A strangely fascinating website

genealogy_skeletonThe Mathematics Genealogy Project is a vast family tree connecting mathematicians to their dissertation advisors, going back in some lines to the 15th century.   It can be a compelling toy- after I mentioned Georg Christoph Lichtenberg in a post Thursday, I looked up a math professor who works across the street from me and traced his lineage back to Lichtenberg.  That’s pretty easy to do- of about 130,000 mathematicians indexed, 23,522 are descendants of one or the other of Lichtenberg’s two advisees, Heinrich Brandes and Bernhard Thibault.  So you have about a 1/5 chance that any living mathematician you choose will be a descendant of Lichtenberg.  

I don’t know anything about how mathematics works as a field, but I do know enough of certain other fields to say that a reference tool like this would be of great value to them.  For example, the research careers of most classical scholars are largely defined by their dissertations, so it would be natural to sort classicists into families defined by dissertation advisor.  Efforts have been made to copy the Mathematics Genealogy Project in some other fields; here for example is “The Philosophy Family Tree.”

What is my body?

Body Swappers at Work

Body Swappers at Work

Body Swappers at Work

Body Swappers at Work

My favorite 18th century philosopher, Georg Christoph Lichtenberg, defined his body as “That part of the world which I can change simply by thinking about it.”  Now experiments are underway to test this insight and replace it with a body of scientific laws.  Here is a paper about the results of one such experiment.  Thanks to BoingBoing for the link.

Science and Buddhism

Heracles/ Vajrapani as the protector of the Buddha; a Greco-Buddhist relief from Gandhara

Heracles/ Vajrapani as the protector of the Buddha; a Greco-Buddhist relief from Gandhara


Via 3quarksdaily, a report on relations between some Buddhists and some scientists:

The Dalai Lama is keen for Buddhists and scientists to interact.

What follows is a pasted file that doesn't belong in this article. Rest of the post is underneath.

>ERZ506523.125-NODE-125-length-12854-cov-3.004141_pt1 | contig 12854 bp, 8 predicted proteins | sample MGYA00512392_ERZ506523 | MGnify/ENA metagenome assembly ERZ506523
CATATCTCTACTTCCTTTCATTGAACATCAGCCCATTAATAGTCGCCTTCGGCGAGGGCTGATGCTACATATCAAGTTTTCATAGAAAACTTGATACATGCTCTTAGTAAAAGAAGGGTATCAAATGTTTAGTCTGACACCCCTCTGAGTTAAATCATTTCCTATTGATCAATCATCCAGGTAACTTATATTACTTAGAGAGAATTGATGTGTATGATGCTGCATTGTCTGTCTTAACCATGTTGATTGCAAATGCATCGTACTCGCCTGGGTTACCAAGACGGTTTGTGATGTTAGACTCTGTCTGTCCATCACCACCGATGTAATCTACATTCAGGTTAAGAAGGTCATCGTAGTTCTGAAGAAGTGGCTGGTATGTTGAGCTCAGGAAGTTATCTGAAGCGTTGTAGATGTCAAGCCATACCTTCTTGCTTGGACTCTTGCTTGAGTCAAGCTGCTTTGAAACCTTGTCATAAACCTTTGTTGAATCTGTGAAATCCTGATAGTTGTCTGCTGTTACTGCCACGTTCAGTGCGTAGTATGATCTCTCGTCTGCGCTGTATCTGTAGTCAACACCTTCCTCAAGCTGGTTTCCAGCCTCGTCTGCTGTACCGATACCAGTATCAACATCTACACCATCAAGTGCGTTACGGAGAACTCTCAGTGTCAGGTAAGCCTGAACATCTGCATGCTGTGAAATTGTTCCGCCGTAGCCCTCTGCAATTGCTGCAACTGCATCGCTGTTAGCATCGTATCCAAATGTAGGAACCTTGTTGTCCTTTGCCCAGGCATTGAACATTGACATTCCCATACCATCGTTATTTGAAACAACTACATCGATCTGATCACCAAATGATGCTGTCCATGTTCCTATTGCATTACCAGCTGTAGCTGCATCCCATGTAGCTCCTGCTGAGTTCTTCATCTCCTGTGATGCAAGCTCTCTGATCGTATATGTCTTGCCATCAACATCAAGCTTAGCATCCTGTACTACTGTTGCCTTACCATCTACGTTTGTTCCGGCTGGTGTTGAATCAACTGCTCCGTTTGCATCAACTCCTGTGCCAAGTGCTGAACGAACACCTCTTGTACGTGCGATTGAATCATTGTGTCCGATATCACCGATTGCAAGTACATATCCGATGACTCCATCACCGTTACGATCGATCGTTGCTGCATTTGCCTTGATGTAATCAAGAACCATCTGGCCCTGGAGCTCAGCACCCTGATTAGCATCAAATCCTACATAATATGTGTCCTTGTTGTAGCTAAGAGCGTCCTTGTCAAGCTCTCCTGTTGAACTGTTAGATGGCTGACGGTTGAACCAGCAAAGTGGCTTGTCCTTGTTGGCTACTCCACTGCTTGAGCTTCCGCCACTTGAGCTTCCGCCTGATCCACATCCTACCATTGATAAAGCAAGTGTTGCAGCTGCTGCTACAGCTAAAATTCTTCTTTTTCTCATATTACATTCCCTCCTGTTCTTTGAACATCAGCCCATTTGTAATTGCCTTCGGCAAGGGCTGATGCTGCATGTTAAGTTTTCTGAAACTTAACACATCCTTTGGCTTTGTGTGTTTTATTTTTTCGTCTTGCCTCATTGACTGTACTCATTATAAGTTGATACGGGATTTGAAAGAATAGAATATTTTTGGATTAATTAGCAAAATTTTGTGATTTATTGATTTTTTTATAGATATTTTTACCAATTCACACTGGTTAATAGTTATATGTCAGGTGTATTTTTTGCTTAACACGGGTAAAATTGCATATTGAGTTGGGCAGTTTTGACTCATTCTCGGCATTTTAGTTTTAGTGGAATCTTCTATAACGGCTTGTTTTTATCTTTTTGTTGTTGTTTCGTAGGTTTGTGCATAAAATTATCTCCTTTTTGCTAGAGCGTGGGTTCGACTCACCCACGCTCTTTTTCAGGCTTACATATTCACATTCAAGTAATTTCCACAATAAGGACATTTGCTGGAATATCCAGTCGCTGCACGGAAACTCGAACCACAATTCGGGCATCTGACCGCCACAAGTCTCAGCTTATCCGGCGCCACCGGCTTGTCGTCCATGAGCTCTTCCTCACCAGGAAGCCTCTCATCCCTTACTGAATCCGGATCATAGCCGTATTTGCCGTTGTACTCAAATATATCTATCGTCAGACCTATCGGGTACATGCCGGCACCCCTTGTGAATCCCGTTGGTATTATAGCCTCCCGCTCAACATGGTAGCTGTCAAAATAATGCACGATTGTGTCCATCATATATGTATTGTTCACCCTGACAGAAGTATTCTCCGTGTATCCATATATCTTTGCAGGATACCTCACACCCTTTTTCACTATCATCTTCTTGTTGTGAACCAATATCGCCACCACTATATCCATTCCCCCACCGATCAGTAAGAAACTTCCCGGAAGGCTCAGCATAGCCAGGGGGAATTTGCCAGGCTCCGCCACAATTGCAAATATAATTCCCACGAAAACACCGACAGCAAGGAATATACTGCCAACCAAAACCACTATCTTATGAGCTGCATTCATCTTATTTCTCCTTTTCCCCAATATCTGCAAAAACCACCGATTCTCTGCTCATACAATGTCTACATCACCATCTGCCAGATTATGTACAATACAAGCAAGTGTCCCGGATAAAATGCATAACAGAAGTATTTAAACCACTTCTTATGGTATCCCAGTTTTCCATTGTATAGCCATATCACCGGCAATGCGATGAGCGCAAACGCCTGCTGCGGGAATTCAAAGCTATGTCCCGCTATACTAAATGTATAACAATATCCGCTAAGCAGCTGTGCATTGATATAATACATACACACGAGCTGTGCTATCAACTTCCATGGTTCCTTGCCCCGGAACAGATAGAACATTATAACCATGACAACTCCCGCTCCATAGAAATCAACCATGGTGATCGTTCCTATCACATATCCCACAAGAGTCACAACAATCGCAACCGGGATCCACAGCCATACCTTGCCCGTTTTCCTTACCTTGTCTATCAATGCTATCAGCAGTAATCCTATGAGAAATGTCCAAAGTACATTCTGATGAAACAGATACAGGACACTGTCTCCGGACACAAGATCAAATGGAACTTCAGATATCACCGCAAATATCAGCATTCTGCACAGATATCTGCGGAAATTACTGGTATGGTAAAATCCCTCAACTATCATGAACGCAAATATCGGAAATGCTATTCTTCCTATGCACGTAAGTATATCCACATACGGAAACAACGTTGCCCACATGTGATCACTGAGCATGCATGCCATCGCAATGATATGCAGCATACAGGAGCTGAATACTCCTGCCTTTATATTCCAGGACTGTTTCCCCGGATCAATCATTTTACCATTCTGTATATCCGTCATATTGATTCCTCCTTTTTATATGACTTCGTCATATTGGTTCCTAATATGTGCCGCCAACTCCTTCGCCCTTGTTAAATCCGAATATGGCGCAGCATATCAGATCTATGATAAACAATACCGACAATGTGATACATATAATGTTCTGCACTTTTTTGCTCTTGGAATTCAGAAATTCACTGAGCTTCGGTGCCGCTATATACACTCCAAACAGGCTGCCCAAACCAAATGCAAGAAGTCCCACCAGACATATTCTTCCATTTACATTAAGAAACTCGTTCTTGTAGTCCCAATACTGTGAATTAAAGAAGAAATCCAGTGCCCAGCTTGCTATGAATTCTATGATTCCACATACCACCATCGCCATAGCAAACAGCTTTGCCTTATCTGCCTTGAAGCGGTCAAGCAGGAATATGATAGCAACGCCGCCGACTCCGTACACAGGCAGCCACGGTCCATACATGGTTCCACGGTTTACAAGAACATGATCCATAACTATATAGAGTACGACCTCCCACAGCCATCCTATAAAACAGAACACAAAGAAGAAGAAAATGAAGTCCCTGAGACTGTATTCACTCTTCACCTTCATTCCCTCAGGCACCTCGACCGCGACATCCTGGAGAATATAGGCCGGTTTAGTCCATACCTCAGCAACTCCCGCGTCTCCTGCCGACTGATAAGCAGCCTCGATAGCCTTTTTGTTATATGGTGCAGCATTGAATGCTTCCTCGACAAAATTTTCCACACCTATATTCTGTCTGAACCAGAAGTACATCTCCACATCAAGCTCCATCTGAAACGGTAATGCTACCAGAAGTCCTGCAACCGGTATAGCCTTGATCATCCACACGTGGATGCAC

In the troubled relationship between science and religion, Buddhism represents something of a singularity, in which the usual rules do not apply. Sharing quests for the big truths about the Universe and the human condition, science and Buddhism seem strangely compatible. At a fundamental level they are not quite aligned, as both these books make clear. But they can talk to each other without the whiff of intellectual or spiritual insult that haunts scientific engagement with other faiths.

The disciplines are compatible for two reasons. First, to a large degree, Buddhism is a study in human development. Unencumbered by a creator deity, it embraces empirical investigation rather than blind faith. Thus it sings from the same hymn-sheet as science. Second, it has in one of its figureheads an energetic champion of science. The current Dalai Lama, spiritual leader of Tibetans, has met regularly with many prominent researchers during the past three decades. He has even written his own book on the interaction between science and Buddhism (The Universe in a Single Atom; Little, Brown; 2006). His motivation is clear from the prologue of that book, which Donald Lopez cites in his latest work Buddhism and Science: for the alleviation of human suffering, we need both science and spirituality.